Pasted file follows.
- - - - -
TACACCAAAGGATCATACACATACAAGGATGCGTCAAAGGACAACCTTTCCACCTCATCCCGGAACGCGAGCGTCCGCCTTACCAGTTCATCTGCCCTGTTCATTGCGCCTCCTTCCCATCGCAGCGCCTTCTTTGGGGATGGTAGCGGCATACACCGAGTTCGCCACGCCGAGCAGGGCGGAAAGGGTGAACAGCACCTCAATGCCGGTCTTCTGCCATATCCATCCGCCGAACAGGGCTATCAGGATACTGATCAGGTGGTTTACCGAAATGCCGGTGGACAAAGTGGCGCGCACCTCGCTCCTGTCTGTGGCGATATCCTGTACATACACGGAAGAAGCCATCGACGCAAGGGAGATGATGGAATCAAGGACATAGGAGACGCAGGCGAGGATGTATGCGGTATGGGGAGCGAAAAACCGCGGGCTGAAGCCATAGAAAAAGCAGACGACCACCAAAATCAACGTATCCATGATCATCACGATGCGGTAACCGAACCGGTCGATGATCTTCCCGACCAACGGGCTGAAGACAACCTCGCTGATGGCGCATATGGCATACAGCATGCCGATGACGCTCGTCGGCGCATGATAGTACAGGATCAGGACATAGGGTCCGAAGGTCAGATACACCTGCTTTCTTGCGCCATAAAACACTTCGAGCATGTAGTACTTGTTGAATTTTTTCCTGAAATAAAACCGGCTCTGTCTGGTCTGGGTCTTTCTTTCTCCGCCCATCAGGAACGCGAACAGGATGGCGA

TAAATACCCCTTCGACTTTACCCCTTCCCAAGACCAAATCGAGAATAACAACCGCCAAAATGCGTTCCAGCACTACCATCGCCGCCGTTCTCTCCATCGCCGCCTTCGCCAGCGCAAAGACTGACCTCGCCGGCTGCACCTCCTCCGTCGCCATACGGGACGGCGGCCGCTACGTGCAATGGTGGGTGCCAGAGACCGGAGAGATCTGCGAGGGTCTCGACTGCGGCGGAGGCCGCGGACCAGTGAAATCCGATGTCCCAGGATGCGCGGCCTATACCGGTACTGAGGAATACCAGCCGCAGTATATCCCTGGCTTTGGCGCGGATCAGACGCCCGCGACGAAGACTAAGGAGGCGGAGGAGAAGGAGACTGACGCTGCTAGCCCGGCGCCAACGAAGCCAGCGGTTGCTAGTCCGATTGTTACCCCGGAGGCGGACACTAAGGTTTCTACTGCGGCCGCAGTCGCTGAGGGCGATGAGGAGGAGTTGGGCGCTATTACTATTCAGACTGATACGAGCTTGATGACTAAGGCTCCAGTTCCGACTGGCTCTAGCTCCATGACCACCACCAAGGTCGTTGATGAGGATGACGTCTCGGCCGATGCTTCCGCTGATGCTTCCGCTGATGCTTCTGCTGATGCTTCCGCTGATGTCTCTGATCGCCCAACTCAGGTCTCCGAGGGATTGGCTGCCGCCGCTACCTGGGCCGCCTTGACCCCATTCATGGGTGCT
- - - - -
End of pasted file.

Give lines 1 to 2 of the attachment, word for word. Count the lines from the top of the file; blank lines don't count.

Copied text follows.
TACACCAAAGGATCATACACATACAAGGATGCGTCAAAGGACAACCTTTCCACCTCATCCCGGAACGCGAGCGTCCGCCTTACCAGTTCATCTGCCCTGTTCATTGCGCCTCCTTCCCATCGCAGCGCCTTCTTTGGGGATGGTAGCGGCATACACCGAGTTCGCCACGCCGAGCAGGGCGGAAAGGGTGAACAGCACCTCAATGCCGGTCTTCTGCCATATCCATCCGCCGAACAGGGCTATCAGGATACTGATCAGGTGGTTTACCGAAATGCCGGTGGACAAAGTGGCGCGCACCTCGCTCCTGTCTGTGGCGATATCCTGTACATACACGGAAGAAGCCATCGACGCAAGGGAGATGATGGAATCAAGGACATAGGAGACGCAGGCGAGGATGTATGCGGTATGGGGAGCGAAAAACCGCGGGCTGAAGCCATAGAAAAAGCAGACGACCACCAAAATCAACGTATCCATGATCATCACGATGCGGTAACCGAACCGGTCGATGATCTTCCCGACCAACGGGCTGAAGACAACCTCGCTGATGGCGCATATGGCATACAGCATGCCGATGACGCTCGTCGGCGCATGATAGTACAGGATCAGGACATAGGGTCCGAAGGTCAGATACACCTGCTTTCTTGCGCCATAAAACACTTCGAGCATGTAGTACTTGTTGAATTTTTTCCTGAAATAAAACCGGCTCTGTCTGGTCTGGGTCTTTCTTTCTCCGCCCATCAGGAACGCGAACAGGATGGCGA

TAAATACCCCTTCGACTTTACCCCTTCCCAAGACCAAATCGAGAATAACAACCGCCAAAATGCGTTCCAGCACTACCATCGCCGCCGTTCTCTCCATCGCCGCCTTCGCCAGCGCAAAGACTGACCTCGCCGGCTGCACCTCCTCCGTCGCCATACGGGACGGCGGCCGCTACGTGCAATGGTGGGTGCCAGAGACCGGAGAGATCTGCGAGGGTCTCGACTGCGGCGGAGGCCGCGGACCAGTGAAATCCGATGTCCCAGGATGCGCGGCCTATACCGGTACTGAGGAATACCAGCCGCAGTATATCCCTGGCTTTGGCGCGGATCAGACGCCCGCGACGAAGACTAAGGAGGCGGAGGAGAAGGAGACTGACGCTGCTAGCCCGGCGCCAACGAAGCCAGCGGTTGCTAGTCCGATTGTTACCCCGGAGGCGGACACTAAGGTTTCTACTGCGGCCGCAGTCGCTGAGGGCGATGAGGAGGAGTTGGGCGCTATTACTATTCAGACTGATACGAGCTTGATGACTAAGGCTCCAGTTCCGACTGGCTCTAGCTCCATGACCACCACCAAGGTCGTTGATGAGGATGACGTCTCGGCCGATGCTTCCGCTGATGCTTCCGCTGATGCTTCTGCTGATGCTTCCGCTGATGTCTCTGATCGCCCAACTCAGGTCTCCGAGGGATTGGCTGCCGCCGCTACCTGGGCCGCCTTGACCCCATTCATGGGTGCT